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Minto goat dairy hit by brazen theft

Owner seeks public’s help in locating 48, all-white, weanling Saanen does stolen in July

This time, nobody is pointing the finger at coyotes.

Sometime between July 14 and 22, 48 white Saanen kids out of a herd of 600 owned by Oak Island Acres goat dairy in Minto went missing in what owner Diane Rourke suspects was a particularly brazen theft.

The goats, all-white, weaned four- to eight-month-old does weighing 40 to 50 pounds each with blue ear tags in their left ears, had been kept in a barn at a yardsite a couple of miles from the main yard where she and her husband David run their extensive farm operation.

“We noticed right away that there wasn’t enough white, weaned females,” said Rourke. “It wasn’t coyotes because there would have been blood in the pen or straw. You don’t lose that many all at once.”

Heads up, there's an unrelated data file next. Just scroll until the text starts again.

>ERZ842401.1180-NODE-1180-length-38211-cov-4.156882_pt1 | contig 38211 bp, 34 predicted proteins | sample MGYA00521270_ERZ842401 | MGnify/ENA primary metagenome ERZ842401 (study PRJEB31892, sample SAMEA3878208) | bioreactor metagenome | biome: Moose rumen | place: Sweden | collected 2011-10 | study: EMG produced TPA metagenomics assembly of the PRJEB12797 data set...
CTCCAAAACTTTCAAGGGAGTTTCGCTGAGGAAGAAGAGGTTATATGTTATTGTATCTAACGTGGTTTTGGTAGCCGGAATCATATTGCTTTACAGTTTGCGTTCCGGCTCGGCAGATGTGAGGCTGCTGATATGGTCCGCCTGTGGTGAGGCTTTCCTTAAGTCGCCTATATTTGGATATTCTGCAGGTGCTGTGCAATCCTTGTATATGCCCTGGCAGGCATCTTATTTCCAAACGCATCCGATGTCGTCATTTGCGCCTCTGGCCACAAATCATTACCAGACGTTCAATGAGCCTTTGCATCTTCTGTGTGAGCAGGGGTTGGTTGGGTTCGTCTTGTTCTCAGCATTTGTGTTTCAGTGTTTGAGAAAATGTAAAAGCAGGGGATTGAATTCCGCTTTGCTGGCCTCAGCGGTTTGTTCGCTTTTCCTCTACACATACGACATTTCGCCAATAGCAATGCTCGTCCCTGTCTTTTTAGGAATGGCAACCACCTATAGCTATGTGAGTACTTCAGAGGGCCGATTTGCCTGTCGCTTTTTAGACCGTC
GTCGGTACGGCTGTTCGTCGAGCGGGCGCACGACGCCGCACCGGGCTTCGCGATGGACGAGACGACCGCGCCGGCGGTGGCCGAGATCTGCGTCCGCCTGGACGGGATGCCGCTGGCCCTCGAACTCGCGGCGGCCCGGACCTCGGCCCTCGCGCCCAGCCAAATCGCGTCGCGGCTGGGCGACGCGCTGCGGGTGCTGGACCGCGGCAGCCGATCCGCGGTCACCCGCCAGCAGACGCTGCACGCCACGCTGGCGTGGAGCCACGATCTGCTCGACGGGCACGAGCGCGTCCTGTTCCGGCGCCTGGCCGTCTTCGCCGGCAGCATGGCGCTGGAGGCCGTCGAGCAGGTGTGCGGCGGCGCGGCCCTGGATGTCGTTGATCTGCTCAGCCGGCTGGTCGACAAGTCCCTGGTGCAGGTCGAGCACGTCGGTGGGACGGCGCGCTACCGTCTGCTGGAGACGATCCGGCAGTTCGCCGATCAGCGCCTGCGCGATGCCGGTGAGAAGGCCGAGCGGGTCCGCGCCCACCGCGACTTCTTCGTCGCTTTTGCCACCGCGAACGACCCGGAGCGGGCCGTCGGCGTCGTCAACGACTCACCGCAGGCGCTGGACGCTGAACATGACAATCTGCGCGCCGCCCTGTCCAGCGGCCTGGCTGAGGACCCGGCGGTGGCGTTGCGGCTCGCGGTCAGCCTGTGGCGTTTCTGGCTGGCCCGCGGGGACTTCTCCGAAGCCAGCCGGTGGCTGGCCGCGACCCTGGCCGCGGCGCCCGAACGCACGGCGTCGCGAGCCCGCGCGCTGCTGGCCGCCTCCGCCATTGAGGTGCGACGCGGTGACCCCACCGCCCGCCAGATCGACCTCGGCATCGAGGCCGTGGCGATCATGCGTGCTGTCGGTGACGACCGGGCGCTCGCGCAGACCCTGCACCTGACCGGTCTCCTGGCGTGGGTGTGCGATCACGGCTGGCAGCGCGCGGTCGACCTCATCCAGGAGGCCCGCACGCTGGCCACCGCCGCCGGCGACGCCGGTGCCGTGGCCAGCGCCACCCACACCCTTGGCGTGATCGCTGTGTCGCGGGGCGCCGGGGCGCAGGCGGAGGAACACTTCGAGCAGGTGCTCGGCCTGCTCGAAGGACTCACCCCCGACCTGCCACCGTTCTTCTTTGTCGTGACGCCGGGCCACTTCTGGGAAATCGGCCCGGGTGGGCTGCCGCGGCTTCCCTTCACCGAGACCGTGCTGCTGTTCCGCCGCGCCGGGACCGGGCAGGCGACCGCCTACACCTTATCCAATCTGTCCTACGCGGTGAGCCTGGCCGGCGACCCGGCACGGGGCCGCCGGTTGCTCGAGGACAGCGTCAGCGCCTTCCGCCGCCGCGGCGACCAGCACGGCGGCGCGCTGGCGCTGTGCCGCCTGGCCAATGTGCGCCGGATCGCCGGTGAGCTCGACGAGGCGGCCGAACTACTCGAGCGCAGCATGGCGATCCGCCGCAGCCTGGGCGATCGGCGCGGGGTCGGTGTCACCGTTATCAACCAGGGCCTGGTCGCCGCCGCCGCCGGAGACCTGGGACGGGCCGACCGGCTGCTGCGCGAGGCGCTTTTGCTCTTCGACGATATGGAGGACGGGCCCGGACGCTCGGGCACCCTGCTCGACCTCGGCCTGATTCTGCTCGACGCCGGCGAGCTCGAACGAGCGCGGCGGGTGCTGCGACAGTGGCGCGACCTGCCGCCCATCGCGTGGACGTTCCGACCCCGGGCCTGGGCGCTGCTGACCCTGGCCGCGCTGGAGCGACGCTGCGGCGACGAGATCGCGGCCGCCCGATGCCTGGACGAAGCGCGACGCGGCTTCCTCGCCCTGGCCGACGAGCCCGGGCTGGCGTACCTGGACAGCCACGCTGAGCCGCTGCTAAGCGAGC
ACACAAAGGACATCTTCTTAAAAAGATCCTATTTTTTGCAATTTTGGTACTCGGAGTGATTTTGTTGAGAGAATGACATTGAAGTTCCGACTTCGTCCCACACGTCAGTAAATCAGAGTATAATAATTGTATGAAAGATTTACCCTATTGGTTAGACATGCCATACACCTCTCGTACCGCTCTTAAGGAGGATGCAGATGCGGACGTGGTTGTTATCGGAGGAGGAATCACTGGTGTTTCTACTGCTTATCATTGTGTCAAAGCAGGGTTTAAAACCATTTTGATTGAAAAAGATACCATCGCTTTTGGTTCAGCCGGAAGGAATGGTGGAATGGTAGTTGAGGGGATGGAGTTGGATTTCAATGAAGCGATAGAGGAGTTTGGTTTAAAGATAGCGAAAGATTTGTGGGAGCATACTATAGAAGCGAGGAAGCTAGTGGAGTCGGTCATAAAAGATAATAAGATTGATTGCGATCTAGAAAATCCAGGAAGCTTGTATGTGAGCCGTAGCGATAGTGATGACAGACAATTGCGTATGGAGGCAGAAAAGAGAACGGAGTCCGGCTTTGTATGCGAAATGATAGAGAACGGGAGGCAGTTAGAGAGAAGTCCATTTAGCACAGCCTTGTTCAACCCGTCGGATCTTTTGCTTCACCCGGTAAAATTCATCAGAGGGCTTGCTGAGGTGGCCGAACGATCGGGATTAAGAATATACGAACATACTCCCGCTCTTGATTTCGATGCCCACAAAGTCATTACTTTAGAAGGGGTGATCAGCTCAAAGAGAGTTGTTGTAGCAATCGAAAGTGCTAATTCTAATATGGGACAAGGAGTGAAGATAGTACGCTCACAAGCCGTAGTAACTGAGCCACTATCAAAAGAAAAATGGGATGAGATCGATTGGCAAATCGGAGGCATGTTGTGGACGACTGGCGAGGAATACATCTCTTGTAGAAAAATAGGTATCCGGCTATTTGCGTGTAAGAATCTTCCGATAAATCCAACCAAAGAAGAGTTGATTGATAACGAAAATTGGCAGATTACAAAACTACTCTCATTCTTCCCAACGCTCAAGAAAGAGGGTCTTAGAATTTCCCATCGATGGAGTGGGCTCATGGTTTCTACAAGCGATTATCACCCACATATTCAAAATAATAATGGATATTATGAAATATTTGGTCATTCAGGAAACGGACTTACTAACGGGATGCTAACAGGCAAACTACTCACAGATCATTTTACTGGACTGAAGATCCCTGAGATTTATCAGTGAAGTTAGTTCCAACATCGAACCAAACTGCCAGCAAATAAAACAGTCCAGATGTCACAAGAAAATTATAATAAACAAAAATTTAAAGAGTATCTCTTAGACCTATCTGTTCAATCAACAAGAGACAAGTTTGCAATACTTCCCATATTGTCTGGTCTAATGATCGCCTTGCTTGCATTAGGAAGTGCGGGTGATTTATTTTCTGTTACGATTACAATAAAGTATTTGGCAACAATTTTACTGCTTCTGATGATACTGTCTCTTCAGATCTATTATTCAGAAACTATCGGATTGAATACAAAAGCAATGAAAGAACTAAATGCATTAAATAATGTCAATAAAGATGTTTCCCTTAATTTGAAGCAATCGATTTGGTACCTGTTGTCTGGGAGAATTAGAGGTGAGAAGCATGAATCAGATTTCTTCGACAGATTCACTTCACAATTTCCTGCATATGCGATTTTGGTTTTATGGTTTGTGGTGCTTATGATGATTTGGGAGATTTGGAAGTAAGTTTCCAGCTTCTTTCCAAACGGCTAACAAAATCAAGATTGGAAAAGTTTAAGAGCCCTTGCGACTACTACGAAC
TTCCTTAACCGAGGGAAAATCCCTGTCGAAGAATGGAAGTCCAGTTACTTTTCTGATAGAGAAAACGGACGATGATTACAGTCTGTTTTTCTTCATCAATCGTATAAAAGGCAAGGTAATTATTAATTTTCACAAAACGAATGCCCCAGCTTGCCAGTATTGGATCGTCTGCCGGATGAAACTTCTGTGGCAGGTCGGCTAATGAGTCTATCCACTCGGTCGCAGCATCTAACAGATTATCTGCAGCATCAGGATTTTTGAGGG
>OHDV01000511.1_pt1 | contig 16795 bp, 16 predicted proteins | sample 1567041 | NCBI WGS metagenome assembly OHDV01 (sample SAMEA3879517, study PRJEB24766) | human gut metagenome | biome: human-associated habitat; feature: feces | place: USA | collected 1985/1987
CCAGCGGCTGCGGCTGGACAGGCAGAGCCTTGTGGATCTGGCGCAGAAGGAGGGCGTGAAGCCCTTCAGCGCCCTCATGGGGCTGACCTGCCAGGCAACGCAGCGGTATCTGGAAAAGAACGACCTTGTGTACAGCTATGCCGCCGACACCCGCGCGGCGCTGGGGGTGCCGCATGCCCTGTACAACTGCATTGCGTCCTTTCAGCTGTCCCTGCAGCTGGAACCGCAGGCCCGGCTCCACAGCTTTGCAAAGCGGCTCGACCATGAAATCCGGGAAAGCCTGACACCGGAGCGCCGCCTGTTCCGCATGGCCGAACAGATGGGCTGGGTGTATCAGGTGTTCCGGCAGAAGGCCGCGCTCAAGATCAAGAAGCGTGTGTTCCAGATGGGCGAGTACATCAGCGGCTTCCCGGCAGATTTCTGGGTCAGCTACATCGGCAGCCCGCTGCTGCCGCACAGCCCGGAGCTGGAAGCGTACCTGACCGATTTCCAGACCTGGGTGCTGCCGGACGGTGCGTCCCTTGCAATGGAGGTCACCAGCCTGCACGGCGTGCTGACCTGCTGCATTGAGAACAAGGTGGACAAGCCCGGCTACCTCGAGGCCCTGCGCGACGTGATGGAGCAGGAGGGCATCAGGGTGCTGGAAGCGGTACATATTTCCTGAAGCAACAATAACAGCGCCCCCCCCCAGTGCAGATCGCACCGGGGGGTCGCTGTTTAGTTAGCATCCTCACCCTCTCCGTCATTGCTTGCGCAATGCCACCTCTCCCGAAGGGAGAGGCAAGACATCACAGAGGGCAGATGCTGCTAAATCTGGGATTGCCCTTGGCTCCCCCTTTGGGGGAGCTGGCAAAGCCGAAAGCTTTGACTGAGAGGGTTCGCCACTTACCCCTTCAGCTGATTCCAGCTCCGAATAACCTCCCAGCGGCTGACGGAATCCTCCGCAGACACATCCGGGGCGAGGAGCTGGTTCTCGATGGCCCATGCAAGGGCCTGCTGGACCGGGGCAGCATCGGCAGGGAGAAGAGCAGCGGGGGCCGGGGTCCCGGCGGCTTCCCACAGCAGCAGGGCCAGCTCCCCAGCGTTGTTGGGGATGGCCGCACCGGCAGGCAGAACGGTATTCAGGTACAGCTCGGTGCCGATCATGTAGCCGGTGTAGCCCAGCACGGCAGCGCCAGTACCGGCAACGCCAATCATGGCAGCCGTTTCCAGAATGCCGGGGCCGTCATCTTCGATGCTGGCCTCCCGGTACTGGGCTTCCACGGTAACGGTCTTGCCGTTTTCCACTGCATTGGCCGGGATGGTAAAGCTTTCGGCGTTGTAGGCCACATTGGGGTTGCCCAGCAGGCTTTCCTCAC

Rourke said she believes the thieves must have loaded the animals onto a trailer under the cover of darkness. All that was left to indicate something had happened were a couple of empty beer cans near the barn and a gate that had been closed in an unusual way.

“Somebody knew what they were doing,” she said. “They just backed in and picked off what they wanted.

“They only took the Saanens, they knew how to access the yard, and knew which of the animals were the most valuable,” she said, adding that the thieves were careful to avoid taking any goats with specifically identifiable colours or characteristics.

Saanens are the “holsteins” of goat breeds, and she estimates her loss at $400 per animal — or nearly $20,000.

The goats, which are unpapered but purebred, were old enough to live on barley and hay, and could be “anywhere,” she added.

Rourke purchased the dairy operation, company name, and shelf space from its previous owner in Ile des Chenes back in 2010, and now sells milk and cheese under the Oak Island Acres brand through large and small retail outlets in Western Canada.

Although she has reported the theft to Boissevain RCMP, she also purchased an advertisement on the Manitoba Goat Association website in hopes that it will lead to a tip or information that will lead to their recovery.

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